Senator RHIANNON: I was not making that assumption at all, Senator Brandis, and you are aware of that.
Senator Brandis: You seemed to be.
Senator RHIANNON: You know I was not making that assumption. Mr Varghese, you have set out how the department makes these investigations. How often does the department refer the matter to the police?
Mr Varghese : We would refer a matter to the police where the circumstances of the case and our MOU with the AFP warrant it. I have given you information about, of the 11 cases, how many were referred to the police.
Senator RHIANNON: So there were only 11 cases. Can you remind me over what period that was?
Mr Varghese : Since 1997.
Senator RHIANNON: Only 11 cases?
Mr Varghese : Eleven allegations were made, of which two were referred to the AFP. No criminal charges proceeded.
Senator RHIANNON: I want to go back to the figure you gave of $477.3 million in bilateral aid to PNG. For the same financial year, could I also get the funding for Cambodia, Nauru and Burma?
Mr McDonald : Cambodia is $52.4 million, Burma $70.1 million and Nauru $21.2 million. If you want to look at total flows on those, we can provide those as well.
Senator RHIANNON: Thank you-could you do that. The wider issue explored in the Canberra Times article was about employment of staff. Is it the case that DFAT postings employment is determined by the department's operational requirements and not by merit requirements?
Mr Varghese : Senator, it is the case that our postings process is not exclusively a merit process. By that, I mean we make our decisions on postings to reflect the operational requirements of the department. Basically, I think your proposition is correct.
Senator RHIANNON: Correct?
Mr Varghese : That is correct. It is an operational decision not a merit-selection process.
Senator RHIANNON: Could you elaborate on that? This is partly from personal experience, but it would seem there are so many people who would love to work for DFAT. I am one of the fortunate MPs who are able to take interns from ANU and meet many of these people. Clearly, they are developing a wealth of knowledge, and experience is also very important. I would like you to elaborate on that, if you could, because it would seem as though merit requirement should have significance in your decisions. I am surprised that you give such emphasis to just one aspect of it.
Mr Varghese : I did not say we ignore merit. It would not be a very good organisational principle to ignore merit.
Senator RHIANNON: I am just trying to understand where the balance lies.
Mr Varghese : It is a fact that when you are making a decision about whom to post to a particular position you have to take into account a whole range of factors, of which merit is only one. When I talk about operational requirements, it could well be that you have a field of applicants where someone has a strong claim to the position but may have had three or four postings in a row, and you would not necessarily post them once again. It may be that you have a field in which someone has had a series of very difficult postings and they are applying for a less difficult posting, and you would give some weight to it. That is what I mean by operational requirements.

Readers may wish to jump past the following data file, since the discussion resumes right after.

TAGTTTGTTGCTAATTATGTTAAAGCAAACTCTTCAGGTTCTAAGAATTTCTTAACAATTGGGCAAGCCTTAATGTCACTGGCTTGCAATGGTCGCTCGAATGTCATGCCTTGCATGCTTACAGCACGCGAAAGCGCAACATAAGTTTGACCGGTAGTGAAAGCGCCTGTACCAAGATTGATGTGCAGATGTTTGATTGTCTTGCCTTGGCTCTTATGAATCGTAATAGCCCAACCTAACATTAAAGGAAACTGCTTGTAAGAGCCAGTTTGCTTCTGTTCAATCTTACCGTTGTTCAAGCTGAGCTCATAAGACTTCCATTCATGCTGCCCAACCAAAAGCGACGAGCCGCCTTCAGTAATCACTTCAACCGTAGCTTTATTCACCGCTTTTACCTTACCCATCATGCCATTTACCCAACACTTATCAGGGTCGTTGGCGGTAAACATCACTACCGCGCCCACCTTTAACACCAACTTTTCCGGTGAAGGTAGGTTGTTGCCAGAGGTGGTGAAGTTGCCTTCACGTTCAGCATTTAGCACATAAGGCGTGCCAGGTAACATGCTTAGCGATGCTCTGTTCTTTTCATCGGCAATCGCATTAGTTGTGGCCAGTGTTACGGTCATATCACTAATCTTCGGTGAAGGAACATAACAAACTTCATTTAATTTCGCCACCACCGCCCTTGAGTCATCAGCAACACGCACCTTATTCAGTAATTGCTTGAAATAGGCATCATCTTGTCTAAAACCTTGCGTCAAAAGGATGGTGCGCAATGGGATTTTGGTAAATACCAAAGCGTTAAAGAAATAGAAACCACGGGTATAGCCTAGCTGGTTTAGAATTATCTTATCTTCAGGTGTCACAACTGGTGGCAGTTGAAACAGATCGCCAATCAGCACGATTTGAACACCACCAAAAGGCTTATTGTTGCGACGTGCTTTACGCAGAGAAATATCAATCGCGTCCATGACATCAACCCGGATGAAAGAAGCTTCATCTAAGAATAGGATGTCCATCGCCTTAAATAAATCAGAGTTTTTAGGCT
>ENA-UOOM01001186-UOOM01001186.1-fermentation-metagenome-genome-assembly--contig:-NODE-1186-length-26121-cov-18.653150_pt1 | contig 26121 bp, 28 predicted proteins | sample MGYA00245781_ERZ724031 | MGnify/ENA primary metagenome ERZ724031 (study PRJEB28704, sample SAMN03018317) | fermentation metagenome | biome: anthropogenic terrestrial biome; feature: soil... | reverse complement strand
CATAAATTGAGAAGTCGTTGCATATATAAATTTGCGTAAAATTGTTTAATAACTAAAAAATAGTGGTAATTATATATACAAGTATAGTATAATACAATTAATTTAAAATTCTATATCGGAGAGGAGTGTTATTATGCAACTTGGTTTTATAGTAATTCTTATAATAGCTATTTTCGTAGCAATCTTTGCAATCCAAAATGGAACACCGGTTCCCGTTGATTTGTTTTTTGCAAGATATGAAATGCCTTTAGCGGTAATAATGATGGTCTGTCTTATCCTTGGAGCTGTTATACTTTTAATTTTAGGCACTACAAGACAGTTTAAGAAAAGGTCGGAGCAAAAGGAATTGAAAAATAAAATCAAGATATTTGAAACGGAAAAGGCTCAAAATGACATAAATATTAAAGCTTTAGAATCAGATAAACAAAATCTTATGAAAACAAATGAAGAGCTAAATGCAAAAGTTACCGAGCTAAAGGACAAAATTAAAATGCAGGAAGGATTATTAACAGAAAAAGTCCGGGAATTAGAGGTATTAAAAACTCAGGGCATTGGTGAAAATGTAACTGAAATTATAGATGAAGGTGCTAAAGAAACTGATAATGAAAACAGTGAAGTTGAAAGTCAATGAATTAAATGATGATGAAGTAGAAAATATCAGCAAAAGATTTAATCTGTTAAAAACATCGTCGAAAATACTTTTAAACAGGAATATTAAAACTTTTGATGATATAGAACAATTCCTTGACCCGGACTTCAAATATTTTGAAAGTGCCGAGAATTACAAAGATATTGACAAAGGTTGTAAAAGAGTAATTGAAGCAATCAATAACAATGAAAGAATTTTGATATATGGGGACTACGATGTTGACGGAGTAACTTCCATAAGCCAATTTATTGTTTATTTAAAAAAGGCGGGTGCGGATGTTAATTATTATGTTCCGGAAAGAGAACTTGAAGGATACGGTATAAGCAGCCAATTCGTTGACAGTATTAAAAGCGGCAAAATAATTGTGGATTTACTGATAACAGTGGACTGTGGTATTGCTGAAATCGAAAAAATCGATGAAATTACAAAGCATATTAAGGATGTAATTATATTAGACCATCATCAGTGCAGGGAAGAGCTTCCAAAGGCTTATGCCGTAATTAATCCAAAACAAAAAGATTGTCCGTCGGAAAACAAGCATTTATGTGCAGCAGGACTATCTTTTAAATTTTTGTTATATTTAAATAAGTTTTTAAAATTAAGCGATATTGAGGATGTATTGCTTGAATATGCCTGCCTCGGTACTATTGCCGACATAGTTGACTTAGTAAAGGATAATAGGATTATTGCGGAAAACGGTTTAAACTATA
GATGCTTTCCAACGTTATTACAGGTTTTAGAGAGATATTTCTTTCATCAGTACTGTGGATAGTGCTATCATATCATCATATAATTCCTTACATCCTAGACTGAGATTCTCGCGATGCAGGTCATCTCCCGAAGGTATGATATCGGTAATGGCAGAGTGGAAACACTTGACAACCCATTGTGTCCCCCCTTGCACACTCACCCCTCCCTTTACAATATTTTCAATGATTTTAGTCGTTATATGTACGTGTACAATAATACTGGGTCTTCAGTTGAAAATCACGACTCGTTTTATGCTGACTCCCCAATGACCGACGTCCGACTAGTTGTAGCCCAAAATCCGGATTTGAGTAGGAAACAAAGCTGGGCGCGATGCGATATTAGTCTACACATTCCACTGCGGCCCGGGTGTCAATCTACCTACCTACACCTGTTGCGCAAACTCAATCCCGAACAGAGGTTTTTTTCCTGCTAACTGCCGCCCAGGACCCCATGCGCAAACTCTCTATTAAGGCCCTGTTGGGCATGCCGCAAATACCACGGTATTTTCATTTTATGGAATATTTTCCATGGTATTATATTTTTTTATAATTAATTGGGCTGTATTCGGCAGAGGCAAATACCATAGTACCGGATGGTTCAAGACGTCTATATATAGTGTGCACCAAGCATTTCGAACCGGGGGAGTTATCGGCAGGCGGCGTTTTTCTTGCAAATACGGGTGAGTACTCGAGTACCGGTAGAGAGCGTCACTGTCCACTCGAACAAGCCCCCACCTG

Senator RHIANNON: Is the Australian government, Mr Varghese, aware of the abuse of Palestinian children by Israeli military that was covered by the March 2013 UNICEF report regarding the treatment of Palestinians in Israeli military systems? It found:
The ill-treatment of children who come in contact with the military detention system appears to be widespread, systematic and institutionalized throughout the process, from the moment of arrest until the child's prosecution and eventual conviction and sentencing.
Previous Australian governments have raised concerns with the Israeli government about this abuse, and the issue found significant coverage in Australia in a joint Four Corners and The Australian report in 2014. So while the Israeli government has instituted a range of measures-
Senator Brandis: Is this a question, Senator Rhiannon?
Senator RHIANNON: Yes-most definitely. I started by saying, 'Is the Australian government aware of the abuse of Palestinian children', and I am just setting out some of those issues.
Senator Brandis: If the question is whether the Australian government is aware of the report or the media reports to which you have referred, then Mr Varghese or his officers can answer that question. If your question is whether the Australian government has any independent knowledge of the conclusions or views stated in that report or those media reports, that is a different question. Are those the two issues you want addressed?
Senator RHIANNON: I want to set out the examples. The final part of the question is: has the Australian government made any representation to the Israeli government over the abuse. That is why I was setting out, and would like to continue to set out, those example of the abuses that have been well documented.
Senator Brandis: Senator Rhiannon, you are perfectly entitled to know what the Australian government is aware of. You are certainly entitled to know about representations that might be made by the Australian government. Your multiple question is premised on a conclusion that the abuse occurred. You are entitled to know whether the Australian government has any independent knowledge of its own of the alleged abuse, or whether the Australian government agrees with the conclusions. Perhaps Mr Varghese or his officers could address those issues.